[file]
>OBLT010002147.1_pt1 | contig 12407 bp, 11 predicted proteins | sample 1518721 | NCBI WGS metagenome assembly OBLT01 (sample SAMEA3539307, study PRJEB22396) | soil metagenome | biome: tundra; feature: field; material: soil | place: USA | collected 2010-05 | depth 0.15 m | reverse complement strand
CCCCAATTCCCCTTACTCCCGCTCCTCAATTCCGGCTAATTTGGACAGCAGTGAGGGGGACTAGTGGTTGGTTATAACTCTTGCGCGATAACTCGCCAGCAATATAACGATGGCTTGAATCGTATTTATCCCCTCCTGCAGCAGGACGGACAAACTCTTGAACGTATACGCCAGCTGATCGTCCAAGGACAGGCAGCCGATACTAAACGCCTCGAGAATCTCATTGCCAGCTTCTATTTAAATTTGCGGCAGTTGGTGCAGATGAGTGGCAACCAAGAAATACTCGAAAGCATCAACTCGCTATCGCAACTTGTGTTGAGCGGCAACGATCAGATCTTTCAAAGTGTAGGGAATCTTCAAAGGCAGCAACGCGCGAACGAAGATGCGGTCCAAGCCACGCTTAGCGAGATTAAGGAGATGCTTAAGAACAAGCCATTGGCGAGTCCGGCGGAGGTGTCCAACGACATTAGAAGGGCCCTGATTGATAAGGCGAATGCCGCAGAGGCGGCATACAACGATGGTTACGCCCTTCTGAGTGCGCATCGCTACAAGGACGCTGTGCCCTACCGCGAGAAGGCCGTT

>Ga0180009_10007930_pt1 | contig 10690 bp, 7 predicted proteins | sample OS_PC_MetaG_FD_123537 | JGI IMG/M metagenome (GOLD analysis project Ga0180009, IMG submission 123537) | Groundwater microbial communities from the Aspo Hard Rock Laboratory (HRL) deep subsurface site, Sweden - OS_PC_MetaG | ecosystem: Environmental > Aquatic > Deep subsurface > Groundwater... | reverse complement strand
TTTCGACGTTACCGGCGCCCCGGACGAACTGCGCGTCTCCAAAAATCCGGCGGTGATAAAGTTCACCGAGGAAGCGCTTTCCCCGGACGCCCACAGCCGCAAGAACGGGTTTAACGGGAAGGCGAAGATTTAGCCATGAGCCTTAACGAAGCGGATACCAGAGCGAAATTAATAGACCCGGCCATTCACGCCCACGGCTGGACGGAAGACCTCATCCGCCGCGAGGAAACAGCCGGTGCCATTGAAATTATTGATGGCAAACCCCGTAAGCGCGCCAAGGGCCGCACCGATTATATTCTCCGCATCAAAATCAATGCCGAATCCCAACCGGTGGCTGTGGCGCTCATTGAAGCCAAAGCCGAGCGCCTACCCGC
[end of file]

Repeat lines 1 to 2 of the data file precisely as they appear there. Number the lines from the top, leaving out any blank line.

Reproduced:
>OBLT010002147.1_pt1 | contig 12407 bp, 11 predicted proteins | sample 1518721 | NCBI WGS metagenome assembly OBLT01 (sample SAMEA3539307, study PRJEB22396) | soil metagenome | biome: tundra; feature: field; material: soil | place: USA | collected 2010-05 | depth 0.15 m | reverse complement strand
CCCCAATTCCCCTTACTCCCGCTCCTCAATTCCGGCTAATTTGGACAGCAGTGAGGGGGACTAGTGGTTGGTTATAACTCTTGCGCGATAACTCGCCAGCAATATAACGATGGCTTGAATCGTATTTATCCCCTCCTGCAGCAGGACGGACAAACTCTTGAACGTATACGCCAGCTGATCGTCCAAGGACAGGCAGCCGATACTAAACGCCTCGAGAATCTCATTGCCAGCTTCTATTTAAATTTGCGGCAGTTGGTGCAGATGAGTGGCAACCAAGAAATACTCGAAAGCATCAACTCGCTATCGCAACTTGTGTTGAGCGGCAACGATCAGATCTTTCAAAGTGTAGGGAATCTTCAAAGGCAGCAACGCGCGAACGAAGATGCGGTCCAAGCCACGCTTAGCGAGATTAAGGAGATGCTTAAGAACAAGCCATTGGCGAGTCCGGCGGAGGTGTCCAACGACATTAGAAGGGCCCTGATTGATAAGGCGAATGCCGCAGAGGCGGCATACAACGATGGTTACGCCCTTCTGAGTGCGCATCGCTACAAGGACGCTGTGCCCTACCGCGAGAAGGCCGTT